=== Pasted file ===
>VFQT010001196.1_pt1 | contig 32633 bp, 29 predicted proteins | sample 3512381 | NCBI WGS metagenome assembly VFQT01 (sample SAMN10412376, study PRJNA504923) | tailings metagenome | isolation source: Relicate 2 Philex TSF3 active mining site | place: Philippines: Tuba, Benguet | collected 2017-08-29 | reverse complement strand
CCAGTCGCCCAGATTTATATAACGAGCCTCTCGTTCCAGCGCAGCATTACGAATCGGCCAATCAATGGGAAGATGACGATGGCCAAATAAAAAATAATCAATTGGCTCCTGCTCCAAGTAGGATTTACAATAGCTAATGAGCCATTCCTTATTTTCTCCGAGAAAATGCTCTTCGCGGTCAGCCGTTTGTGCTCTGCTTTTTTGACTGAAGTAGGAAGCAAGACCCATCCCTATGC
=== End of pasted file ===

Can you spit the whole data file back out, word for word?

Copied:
>VFQT010001196.1_pt1 | contig 32633 bp, 29 predicted proteins | sample 3512381 | NCBI WGS metagenome assembly VFQT01 (sample SAMN10412376, study PRJNA504923) | tailings metagenome | isolation source: Relicate 2 Philex TSF3 active mining site | place: Philippines: Tuba, Benguet | collected 2017-08-29 | reverse complement strand
CCAGTCGCCCAGATTTATATAACGAGCCTCTCGTTCCAGCGCAGCATTACGAATCGGCCAATCAATGGGAAGATGACGATGGCCAAATAAAAAATAATCAATTGGCTCCTGCTCCAAGTAGGATTTACAATAGCTAATGAGCCATTCCTTATTTTCTCCGAGAAAATGCTCTTCGCGGTCAGCCGTTTGTGCTCTGCTTTTTTGACTGAAGTAGGAAGCAAGACCCATCCCTATGC